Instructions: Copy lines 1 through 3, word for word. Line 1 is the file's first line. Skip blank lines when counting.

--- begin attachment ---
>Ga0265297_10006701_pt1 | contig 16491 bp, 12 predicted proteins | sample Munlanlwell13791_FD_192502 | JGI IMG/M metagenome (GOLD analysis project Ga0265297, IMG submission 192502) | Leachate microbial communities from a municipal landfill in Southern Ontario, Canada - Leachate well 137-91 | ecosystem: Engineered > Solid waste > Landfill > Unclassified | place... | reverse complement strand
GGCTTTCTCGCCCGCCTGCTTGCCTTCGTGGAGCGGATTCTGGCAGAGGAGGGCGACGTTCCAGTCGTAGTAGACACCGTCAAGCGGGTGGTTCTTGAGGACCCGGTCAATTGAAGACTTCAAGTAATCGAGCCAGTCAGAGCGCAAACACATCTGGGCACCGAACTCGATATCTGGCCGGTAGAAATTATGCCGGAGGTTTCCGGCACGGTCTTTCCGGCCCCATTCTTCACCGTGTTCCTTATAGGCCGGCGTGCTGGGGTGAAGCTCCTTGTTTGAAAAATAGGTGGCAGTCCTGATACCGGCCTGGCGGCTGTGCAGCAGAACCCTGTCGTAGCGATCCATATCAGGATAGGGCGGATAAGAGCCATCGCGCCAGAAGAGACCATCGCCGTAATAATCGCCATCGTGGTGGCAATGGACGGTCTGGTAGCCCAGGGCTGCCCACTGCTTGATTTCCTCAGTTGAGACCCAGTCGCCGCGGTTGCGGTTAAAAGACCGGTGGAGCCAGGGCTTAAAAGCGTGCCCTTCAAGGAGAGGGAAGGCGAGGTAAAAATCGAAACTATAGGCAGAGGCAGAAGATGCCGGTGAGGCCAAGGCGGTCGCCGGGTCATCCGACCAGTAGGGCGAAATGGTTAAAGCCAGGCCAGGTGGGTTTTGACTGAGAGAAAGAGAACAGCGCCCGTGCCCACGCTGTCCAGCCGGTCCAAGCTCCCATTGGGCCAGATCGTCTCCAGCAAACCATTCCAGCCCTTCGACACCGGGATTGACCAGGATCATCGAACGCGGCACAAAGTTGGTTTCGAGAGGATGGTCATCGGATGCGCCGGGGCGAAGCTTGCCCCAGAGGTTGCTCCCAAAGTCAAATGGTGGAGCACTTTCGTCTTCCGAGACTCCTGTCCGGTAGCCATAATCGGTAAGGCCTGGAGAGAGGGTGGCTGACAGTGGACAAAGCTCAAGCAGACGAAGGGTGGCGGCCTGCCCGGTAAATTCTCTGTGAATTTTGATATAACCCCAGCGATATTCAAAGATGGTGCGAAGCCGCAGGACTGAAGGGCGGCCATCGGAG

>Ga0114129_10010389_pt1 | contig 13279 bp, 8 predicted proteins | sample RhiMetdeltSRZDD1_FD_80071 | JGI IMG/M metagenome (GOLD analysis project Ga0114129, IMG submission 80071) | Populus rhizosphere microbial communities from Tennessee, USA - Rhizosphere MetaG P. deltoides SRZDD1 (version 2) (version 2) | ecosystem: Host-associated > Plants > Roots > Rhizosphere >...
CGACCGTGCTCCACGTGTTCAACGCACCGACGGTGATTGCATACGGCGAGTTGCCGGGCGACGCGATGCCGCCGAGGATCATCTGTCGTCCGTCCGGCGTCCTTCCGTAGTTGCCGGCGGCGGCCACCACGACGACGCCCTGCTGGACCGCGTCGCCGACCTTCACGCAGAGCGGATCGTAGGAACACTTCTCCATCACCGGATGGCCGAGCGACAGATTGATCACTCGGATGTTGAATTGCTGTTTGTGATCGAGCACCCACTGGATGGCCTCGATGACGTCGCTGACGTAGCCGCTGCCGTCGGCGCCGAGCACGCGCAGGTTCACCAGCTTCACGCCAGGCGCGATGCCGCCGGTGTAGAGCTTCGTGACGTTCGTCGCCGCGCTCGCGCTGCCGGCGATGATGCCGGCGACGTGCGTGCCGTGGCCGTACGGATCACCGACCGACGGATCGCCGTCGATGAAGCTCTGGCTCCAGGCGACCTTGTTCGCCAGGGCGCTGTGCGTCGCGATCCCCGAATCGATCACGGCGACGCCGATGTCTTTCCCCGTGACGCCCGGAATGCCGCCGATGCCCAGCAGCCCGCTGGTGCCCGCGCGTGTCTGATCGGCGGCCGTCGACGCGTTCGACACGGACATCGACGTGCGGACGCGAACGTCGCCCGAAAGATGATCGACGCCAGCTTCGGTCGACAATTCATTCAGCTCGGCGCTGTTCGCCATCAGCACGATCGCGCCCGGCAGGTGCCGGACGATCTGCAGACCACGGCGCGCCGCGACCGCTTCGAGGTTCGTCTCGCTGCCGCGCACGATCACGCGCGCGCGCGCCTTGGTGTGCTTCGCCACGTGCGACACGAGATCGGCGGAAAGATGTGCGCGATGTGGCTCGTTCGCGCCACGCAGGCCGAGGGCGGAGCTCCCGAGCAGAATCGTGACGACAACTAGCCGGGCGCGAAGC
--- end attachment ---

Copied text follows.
>Ga0265297_10006701_pt1 | contig 16491 bp, 12 predicted proteins | sample Munlanlwell13791_FD_192502 | JGI IMG/M metagenome (GOLD analysis project Ga0265297, IMG submission 192502) | Leachate microbial communities from a municipal landfill in Southern Ontario, Canada - Leachate well 137-91 | ecosystem: Engineered > Solid waste > Landfill > Unclassified | place... | reverse complement strand
GGCTTTCTCGCCCGCCTGCTTGCCTTCGTGGAGCGGATTCTGGCAGAGGAGGGCGACGTTCCAGTCGTAGTAGACACCGTCAAGCGGGTGGTTCTTGAGGACCCGGTCAATTGAAGACTTCAAGTAATCGAGCCAGTCAGAGCGCAAACACATCTGGGCACCGAACTCGATATCTGGCCGGTAGAAATTATGCCGGAGGTTTCCGGCACGGTCTTTCCGGCCCCATTCTTCACCGTGTTCCTTATAGGCCGGCGTGCTGGGGTGAAGCTCCTTGTTTGAAAAATAGGTGGCAGTCCTGATACCGGCCTGGCGGCTGTGCAGCAGAACCCTGTCGTAGCGATCCATATCAGGATAGGGCGGATAAGAGCCATCGCGCCAGAAGAGACCATCGCCGTAATAATCGCCATCGTGGTGGCAATGGACGGTCTGGTAGCCCAGGGCTGCCCACTGCTTGATTTCCTCAGTTGAGACCCAGTCGCCGCGGTTGCGGTTAAAAGACCGGTGGAGCCAGGGCTTAAAAGCGTGCCCTTCAAGGAGAGGGAAGGCGAGGTAAAAATCGAAACTATAGGCAGAGGCAGAAGATGCCGGTGAGGCCAAGGCGGTCGCCGGGTCATCCGACCAGTAGGGCGAAATGGTTAAAGCCAGGCCAGGTGGGTTTTGACTGAGAGAAAGAGAACAGCGCCCGTGCCCACGCTGTCCAGCCGGTCCAAGCTCCCATTGGGCCAGATCGTCTCCAGCAAACCATTCCAGCCCTTCGACACCGGGATTGACCAGGATCATCGAACGCGGCACAAAGTTGGTTTCGAGAGGATGGTCATCGGATGCGCCGGGGCGAAGCTTGCCCCAGAGGTTGCTCCCAAAGTCAAATGGTGGAGCACTTTCGTCTTCCGAGACTCCTGTCCGGTAGCCATAATCGGTAAGGCCTGGAGAGAGGGTGGCTGACAGTGGACAAAGCTCAAGCAGACGAAGGGTGGCGGCCTGCCCGGTAAATTCTCTGTGAATTTTGATATAACCCCAGCGATATTCAAAGATGGTGCGAAGCCGCAGGACTGAAGGGCGGCCATCGGAG

>Ga0114129_10010389_pt1 | contig 13279 bp, 8 predicted proteins | sample RhiMetdeltSRZDD1_FD_80071 | JGI IMG/M metagenome (GOLD analysis project Ga0114129, IMG submission 80071) | Populus rhizosphere microbial communities from Tennessee, USA - Rhizosphere MetaG P. deltoides SRZDD1 (version 2) (version 2) | ecosystem: Host-associated > Plants > Roots > Rhizosphere >...